I just spent a week in Yellowstone with my tour partner Dan. We were scouting for a tour we will be leading this time next year. What an amazing and unique landscape! We look forward to showing the group what we found.

I re-learned a couple of lessons on this trip. 

The first two days were pretty much blue sky days. As this was our first time in Yellowstone, I found myself feeling those familiar and uncomfortable feelings of F.U.D. (fears uncertainties and doubts). It looked like a sea of evergreen trees and nothing else. Because it was unfamiliar, I was searching for things and feeling anxious. Heck, our mission was to scout for paying customers. We needed to find things, and find lots of them right now! Dan being the faithful co-leader he is, looked at me and said, “relax John, remember, be open…”  I sighed and said, “You mean you want me to actually practice what I teach?” We laughed, but, Dan was right. I needed to slow down and let the images come to me. Once I did that, once I trusted myself and beat away the F.U.D., I was overwhelmed with the possibilities.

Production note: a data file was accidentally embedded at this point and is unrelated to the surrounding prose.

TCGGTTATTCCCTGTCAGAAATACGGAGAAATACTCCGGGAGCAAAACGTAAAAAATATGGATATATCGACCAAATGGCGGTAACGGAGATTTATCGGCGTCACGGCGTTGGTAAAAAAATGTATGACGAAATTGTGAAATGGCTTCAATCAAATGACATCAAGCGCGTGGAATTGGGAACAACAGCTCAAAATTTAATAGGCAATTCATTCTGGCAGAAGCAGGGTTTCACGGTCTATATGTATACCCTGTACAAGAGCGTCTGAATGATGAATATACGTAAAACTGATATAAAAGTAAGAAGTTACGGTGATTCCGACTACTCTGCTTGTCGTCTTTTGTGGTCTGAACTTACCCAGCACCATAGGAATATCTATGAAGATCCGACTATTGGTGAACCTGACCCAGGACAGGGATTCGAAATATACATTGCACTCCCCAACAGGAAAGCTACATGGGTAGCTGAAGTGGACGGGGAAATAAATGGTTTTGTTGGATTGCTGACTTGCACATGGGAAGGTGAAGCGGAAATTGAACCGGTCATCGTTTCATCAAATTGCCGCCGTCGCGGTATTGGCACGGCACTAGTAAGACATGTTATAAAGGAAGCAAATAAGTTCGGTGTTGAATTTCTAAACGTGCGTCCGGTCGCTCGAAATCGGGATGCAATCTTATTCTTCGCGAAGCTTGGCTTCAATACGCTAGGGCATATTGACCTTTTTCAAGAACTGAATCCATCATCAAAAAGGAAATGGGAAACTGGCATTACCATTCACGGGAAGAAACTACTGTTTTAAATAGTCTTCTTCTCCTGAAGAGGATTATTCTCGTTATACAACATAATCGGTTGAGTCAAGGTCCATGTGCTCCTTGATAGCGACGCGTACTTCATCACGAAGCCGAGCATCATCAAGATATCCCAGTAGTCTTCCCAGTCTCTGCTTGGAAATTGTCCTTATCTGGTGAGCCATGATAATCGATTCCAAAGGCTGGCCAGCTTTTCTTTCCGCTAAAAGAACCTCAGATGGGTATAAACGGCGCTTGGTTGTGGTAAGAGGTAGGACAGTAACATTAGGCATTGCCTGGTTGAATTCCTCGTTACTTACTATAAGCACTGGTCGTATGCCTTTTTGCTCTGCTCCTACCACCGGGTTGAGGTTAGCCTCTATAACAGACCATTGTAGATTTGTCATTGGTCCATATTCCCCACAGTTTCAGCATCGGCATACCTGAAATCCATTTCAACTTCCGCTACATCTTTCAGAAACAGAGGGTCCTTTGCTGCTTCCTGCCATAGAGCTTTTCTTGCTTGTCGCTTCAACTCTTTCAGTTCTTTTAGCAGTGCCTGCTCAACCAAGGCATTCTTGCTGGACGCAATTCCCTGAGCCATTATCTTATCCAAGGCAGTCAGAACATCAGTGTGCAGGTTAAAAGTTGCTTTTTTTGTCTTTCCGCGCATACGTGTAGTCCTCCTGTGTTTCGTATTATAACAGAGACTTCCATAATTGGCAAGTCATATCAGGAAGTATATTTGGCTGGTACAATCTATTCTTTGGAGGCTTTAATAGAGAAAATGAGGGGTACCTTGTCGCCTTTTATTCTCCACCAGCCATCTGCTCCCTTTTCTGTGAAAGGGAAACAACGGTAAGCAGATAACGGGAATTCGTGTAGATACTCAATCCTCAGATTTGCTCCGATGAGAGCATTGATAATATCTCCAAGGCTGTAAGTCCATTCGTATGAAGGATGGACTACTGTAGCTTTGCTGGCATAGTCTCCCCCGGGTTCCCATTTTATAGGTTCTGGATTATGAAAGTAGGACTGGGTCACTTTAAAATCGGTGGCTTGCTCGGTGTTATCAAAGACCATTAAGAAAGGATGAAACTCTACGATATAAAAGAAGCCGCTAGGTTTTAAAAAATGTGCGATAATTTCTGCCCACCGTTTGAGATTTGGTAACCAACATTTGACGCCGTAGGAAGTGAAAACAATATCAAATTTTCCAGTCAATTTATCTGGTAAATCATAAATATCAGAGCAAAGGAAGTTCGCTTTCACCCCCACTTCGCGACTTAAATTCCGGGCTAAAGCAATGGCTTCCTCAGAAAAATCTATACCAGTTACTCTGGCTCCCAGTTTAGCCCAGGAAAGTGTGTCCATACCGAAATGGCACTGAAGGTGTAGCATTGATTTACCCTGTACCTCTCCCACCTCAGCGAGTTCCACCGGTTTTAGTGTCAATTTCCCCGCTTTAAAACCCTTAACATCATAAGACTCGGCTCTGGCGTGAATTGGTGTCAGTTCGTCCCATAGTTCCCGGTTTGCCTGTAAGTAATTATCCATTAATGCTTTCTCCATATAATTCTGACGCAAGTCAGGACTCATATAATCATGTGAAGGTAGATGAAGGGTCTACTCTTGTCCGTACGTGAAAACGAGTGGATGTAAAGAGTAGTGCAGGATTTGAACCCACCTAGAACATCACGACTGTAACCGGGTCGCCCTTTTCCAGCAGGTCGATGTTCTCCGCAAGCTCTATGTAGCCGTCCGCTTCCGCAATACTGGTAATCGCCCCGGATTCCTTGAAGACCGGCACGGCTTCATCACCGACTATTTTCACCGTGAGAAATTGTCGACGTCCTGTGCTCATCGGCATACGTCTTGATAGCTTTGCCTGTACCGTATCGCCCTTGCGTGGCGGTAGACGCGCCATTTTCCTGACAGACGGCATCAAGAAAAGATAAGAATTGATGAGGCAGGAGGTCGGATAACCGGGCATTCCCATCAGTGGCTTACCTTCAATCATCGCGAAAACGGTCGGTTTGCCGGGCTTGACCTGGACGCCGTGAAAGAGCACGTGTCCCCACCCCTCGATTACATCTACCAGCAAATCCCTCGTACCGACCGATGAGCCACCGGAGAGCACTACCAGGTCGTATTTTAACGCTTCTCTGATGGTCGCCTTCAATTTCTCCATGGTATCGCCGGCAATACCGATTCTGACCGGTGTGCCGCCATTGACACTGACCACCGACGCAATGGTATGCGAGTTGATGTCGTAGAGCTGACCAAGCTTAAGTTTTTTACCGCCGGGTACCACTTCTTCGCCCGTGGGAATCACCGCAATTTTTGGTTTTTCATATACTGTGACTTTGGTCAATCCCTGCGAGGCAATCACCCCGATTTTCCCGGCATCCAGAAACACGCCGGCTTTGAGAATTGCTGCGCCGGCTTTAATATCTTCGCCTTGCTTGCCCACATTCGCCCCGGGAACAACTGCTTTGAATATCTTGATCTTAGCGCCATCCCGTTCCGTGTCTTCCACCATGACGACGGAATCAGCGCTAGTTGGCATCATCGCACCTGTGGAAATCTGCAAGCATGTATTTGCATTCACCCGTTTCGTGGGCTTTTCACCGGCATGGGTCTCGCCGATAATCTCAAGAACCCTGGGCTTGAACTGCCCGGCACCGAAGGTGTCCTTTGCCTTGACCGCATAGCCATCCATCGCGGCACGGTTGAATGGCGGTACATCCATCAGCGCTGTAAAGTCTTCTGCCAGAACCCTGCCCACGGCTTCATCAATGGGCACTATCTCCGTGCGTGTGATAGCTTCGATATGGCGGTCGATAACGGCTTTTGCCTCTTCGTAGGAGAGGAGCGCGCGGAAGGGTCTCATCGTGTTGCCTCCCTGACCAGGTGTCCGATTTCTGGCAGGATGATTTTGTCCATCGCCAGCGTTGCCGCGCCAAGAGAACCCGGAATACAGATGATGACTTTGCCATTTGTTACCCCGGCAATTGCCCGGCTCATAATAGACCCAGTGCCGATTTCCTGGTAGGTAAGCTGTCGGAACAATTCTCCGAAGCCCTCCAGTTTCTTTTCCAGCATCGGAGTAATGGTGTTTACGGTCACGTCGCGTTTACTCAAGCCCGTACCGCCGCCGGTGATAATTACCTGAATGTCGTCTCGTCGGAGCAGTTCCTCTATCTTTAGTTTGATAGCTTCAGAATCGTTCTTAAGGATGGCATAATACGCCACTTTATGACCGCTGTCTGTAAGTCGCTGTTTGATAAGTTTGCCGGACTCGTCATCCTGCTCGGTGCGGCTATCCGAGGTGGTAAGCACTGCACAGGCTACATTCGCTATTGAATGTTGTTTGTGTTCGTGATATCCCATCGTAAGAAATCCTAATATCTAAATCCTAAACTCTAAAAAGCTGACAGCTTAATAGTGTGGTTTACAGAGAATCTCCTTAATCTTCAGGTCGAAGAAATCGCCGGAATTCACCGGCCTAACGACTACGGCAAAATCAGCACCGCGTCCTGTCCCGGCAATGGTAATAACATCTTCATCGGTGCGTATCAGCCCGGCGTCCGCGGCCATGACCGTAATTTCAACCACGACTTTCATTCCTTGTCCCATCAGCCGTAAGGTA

The second lesson is confirmation that once I relax, I am better at being open to what I now refer to as “the moment of perception.” It is the story behind the blog image, read on.

We had scouted the Grand Prismatic Spring the day before without cameras. It is truly magnificent and we wanted to go back to photograph in better light. As I walked over the foot bridge, I looked to my left and “in a moment of perception,” saw this scene. In that moment, I knew there was an image to be made. Rikki Cooke says to our students at the Molokai Workshop, “whenever something turns your head” you must stop and make an image.  A moment of perception is something that happens very quickly and without thought. And I believe, it comes from being open rather than having expectations. The key is to act upon it. So, rather than march on toward the other-worldly, colorful spring, I stopped, set up my tripod, and tuned into what the perception was. I silently asked, what turned my head? Now, how best to capture that. Long lens? Wide? Great DOF? Shallow DOF? Color? B&W? 2×3 or panoramic format? All of these decisions, come after the moment of perception. 

I know I sound like a broken record about expectations, but, there is a reason. They are so hard to get past! I hope these stories help. Please consider the idea of “a moment of perception.” Try to slow down as Dan remained me to do. Try to push aside your F.U.D. and expectations and be open to whatever turns your head. I promise you’ll find wonderful gifts!

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